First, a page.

One of the longest living residents of Magodo is Chube, a gentleman of 65, who moved there in his early twenties. He is a father to 18 children, three daughters in university and others at various stages of education. He also has five grandchildren, all of whom live with him and his wives. He has become an expert in finding the unlikeliest avenues to make money to feed his family. He owns a fishery which he farms in the lagoon that they live in. From this investment, he is able to make a 100% profit, and he is also a landlord for homes that he erects on reclaimed land.
The residents of Magodo make their livelihood from their immediate surrounding. Every morning, as dawn creeps over this landscape, 500 residents are getting ready for another day spent working in the water, hauling sand from the depths of the lagoon. This is then sold on to block building industries and contractors. Daniel and Krisby, two workers who are old hands at this trade, have made quick work of this task and are able to fill a 14-foot boat filled with sand in two hours. They need to make dexterous work of this because once the sun gets high, the work becomes more tiresome. Submerging yourself in water for long seconds at a time-and hauling at least 20 kilos of sand in a bucket-will leave even fitness fanatics faint-hearted. But this is what the 500 or so workers do every single day. They wear their shriveled hands and skin as badges of honour. At the end of a long working day, they set sail and go to the shores where they offload their fetch for profit. Even the sails of their boats are made from cost-effective material: used rice sacks that are sewn up.
In Ebute-Metta, another area in this bustling city, the timber business thrives. What is very surprising about this area of business is that it is predominantly run by females. The husbands set up the businesses and their wives run the show. With a bit of sense and a decent chainsaw, one can easily start his own business. On the downside, there is a high mortality rate in the milling factories from electrocution from faulty wiring/equipment, which could be prevented from donning adequate protection gear.
A touching story that DivaScribe thinks worthy of mention is that of two young lads, Sunday and Oritse, who claim to be 15 and 17. Having left their homes in the rural areas, they went to Ebute-Metta in search of work and landed in Funmi's Mill. Even though both boys claim to be older, an experienced eye can tell that they can't be more than 11 and 13 years respectively. Their cheeky sunny smiles, optimism, and gratitide in having a job that sustains them and their families back home are endearing. However, you cannot help but feel that these little ones should be under the wings of their parents, and not hustling for a living in this city. This owuld not be accpeted in the West; in the UK for instance, the government actually pays for children to go to school. This sounds sacrilegious and wasteful when one compares this to the lives of the disadvantaged children in Africa. Evidence of Sunday's and Oritse's true age comes to the fore when they were forced to take some downtime due to a death in the Mill, and they delighted in making and flying kites-only as children would. In developed countries, employers would not give this little boys work as they are underage. What makes their story worse is that they have to work with unsafe machinery, long hours starting at 06:00am and ending 12:00am. This was the case when the mills had to be closed for three days due to the death Baba Toyin, a father of seven and husband to two wives, who died from electrocution. The mill had to ensure that they had enough materials ready for sale after the hiatus.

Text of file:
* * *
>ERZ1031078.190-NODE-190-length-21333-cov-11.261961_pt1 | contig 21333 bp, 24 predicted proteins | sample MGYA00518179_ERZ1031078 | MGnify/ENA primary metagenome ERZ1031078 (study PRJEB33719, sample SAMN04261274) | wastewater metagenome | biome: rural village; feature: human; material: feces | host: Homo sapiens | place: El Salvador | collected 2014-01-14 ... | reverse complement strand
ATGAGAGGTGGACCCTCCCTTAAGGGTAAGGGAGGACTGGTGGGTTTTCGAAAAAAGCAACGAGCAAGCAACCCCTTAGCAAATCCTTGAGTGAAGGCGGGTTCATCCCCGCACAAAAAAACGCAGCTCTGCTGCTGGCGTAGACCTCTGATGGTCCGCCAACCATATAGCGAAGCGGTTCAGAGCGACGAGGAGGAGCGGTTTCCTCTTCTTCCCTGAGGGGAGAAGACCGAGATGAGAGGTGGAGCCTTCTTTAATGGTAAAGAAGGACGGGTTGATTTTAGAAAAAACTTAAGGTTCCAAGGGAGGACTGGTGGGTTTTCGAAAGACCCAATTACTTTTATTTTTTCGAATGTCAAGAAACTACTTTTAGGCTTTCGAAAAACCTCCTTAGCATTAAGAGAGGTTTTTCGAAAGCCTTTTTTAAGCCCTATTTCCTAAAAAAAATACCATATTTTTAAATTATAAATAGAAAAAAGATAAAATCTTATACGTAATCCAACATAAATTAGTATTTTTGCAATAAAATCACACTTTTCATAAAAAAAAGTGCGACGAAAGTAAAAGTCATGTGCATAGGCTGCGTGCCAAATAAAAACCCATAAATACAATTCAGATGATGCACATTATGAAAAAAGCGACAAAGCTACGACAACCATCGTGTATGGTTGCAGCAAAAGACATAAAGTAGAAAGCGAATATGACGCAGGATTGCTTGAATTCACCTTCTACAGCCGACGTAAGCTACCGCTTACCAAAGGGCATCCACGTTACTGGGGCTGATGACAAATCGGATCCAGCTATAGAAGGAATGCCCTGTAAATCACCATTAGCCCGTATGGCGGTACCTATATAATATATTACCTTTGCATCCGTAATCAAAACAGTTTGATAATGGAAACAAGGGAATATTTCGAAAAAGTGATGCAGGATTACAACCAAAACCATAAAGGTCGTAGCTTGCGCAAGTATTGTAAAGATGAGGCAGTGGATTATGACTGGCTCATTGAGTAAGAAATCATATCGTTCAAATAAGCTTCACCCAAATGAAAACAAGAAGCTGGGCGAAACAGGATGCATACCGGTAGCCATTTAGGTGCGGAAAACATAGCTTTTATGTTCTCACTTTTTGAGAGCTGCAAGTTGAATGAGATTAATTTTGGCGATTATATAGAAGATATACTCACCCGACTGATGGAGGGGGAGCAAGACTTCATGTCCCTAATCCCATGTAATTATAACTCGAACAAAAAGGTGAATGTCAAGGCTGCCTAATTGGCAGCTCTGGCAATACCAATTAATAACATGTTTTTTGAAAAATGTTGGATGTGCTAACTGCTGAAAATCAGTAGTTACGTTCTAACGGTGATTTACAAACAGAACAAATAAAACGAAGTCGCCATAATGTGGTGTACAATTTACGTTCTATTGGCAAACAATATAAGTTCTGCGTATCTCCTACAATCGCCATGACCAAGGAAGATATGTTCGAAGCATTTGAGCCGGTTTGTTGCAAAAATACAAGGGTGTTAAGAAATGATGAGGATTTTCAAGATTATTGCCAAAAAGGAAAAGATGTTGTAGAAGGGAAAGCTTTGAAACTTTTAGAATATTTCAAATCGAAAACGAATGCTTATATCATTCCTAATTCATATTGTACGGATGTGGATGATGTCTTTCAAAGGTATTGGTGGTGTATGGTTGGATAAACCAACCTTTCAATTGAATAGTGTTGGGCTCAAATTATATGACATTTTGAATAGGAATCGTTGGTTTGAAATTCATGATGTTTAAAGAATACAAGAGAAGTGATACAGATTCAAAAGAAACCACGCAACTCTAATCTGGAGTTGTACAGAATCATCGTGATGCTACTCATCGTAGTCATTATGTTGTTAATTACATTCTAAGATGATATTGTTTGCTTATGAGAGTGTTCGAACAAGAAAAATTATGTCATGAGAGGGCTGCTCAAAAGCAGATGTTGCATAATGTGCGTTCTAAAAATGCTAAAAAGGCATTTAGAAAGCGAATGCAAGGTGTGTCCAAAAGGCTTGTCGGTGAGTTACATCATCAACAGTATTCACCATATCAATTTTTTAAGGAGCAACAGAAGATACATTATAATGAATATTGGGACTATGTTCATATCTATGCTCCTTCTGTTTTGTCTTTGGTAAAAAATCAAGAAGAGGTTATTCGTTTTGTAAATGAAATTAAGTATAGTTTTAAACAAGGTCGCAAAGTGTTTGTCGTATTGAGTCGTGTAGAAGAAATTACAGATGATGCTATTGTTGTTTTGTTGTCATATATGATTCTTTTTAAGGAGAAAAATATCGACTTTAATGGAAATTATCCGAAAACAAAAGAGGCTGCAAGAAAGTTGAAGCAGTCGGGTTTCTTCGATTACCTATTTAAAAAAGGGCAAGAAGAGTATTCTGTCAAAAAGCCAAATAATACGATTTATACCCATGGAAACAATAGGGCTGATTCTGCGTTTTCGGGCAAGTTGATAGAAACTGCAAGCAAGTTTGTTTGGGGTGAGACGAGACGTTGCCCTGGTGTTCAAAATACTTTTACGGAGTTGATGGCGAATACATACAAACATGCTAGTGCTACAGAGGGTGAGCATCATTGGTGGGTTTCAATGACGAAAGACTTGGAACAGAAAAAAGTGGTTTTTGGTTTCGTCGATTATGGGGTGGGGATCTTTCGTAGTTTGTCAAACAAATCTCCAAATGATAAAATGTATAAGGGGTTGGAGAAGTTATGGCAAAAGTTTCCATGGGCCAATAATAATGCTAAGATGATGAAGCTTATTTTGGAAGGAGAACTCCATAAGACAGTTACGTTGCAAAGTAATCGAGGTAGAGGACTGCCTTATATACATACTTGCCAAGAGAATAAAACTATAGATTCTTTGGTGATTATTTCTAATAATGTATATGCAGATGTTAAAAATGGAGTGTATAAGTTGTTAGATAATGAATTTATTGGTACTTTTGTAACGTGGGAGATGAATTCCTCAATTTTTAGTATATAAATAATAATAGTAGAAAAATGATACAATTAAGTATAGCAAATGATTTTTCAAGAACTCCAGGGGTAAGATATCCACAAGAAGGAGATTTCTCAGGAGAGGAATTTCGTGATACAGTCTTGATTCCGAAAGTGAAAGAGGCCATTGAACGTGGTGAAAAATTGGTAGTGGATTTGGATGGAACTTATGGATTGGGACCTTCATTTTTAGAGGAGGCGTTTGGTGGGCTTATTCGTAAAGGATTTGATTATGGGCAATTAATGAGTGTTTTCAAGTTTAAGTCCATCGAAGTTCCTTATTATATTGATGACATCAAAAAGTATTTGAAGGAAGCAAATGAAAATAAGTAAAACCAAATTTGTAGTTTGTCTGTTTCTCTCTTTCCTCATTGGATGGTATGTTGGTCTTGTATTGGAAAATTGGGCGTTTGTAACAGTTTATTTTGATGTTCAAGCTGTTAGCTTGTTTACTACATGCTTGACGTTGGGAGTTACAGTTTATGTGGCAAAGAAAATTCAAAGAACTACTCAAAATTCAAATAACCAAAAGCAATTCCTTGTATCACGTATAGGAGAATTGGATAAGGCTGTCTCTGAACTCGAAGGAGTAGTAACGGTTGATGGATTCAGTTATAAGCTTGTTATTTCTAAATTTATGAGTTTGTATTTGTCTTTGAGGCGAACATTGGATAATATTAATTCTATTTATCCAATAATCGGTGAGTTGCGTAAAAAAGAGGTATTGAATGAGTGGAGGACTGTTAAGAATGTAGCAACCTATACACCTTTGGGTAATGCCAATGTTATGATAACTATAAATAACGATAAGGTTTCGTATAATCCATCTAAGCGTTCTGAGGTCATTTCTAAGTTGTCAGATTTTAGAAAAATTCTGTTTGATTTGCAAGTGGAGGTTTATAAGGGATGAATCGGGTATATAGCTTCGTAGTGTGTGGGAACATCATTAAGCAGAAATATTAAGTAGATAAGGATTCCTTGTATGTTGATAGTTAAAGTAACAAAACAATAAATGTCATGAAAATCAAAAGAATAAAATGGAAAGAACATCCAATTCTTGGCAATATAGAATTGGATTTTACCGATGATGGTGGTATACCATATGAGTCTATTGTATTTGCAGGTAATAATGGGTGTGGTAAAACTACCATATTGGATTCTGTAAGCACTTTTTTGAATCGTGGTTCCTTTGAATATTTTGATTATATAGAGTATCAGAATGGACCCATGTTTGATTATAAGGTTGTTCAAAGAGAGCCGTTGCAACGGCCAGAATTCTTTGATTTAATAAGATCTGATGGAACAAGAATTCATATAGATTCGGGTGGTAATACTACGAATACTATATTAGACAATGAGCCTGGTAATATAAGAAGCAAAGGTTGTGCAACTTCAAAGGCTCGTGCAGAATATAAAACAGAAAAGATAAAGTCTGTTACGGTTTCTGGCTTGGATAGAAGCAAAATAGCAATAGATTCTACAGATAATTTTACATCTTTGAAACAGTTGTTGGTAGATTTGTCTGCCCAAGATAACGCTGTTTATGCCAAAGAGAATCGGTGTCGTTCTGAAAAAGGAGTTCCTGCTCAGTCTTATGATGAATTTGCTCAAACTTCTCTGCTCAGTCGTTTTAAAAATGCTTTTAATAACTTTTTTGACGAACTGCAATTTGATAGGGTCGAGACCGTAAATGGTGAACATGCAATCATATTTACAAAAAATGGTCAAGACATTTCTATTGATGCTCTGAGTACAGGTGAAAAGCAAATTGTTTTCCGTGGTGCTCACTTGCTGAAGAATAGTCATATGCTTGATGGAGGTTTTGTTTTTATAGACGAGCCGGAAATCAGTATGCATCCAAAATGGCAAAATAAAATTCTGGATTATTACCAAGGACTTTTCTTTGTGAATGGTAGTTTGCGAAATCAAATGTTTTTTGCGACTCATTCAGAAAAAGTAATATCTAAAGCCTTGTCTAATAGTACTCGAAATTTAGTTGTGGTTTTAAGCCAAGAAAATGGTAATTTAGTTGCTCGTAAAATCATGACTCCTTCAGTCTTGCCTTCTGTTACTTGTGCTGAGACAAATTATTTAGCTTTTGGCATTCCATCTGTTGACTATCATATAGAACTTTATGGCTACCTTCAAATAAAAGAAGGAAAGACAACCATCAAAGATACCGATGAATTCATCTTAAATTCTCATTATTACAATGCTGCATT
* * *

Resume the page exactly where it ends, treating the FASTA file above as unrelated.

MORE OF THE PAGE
The dumpsite is definitely a breeding ground for rodents and all manners of diseases and illnesses.
The younger of the two boys talks of his desire and dream to see his family whom he hasn't seen for two and a half years. How old must he have been when he left home? Fortunately, their jobs in Funmi Timber Mill were made permanent. Their self-discipline, focus, and tenacity are rare in the young, and these will surely lead them to greater things in the future.
In Ogun state, just a few kilometers away from Lagos, another young man, Moses, uses his entrepreneurial skills to better his future. Currently studying Marine Engineering at Ogun State University, which he funds himself, Moses has to work. He does this by going into the forest and sawing down Awun trees, which he transports by sea on a three-day arduous journey to Ebute-Metta to sell. Haggling over his sale prices with unscrupulous traders is a skill that he has perfected.
In summary, the ghetto towns of Lagos are filled with survivors. These are people that life and circumstances have dealt the hardest cards. You either come to it or you are born inside it. Surviving in itself is an achievement, but excelling and pulling yourself out of the ghetto deserves an accolade. Lessons can be learnt by many from the examples that these people set: their strength in the face of adversity, their belief in family as was shown by Chube, who insists on having family dinners together, and last but not least, their ability to reach out and help the less fortunate. Mill workers and operators association demonstrated this when they contributed towards the funeral of one of theirs-a truly exemplary act in a land filled with hardship. Spare a prayer for this people and count your blessings. ds
Update: Just before going to press, DivaScribe attended a showcase at the indigo02 on the 31st of May 2010 in London where Eric Obuh aka Vocal Slender gave a thrilling performance. This is one brother whose dreams are surely coming true.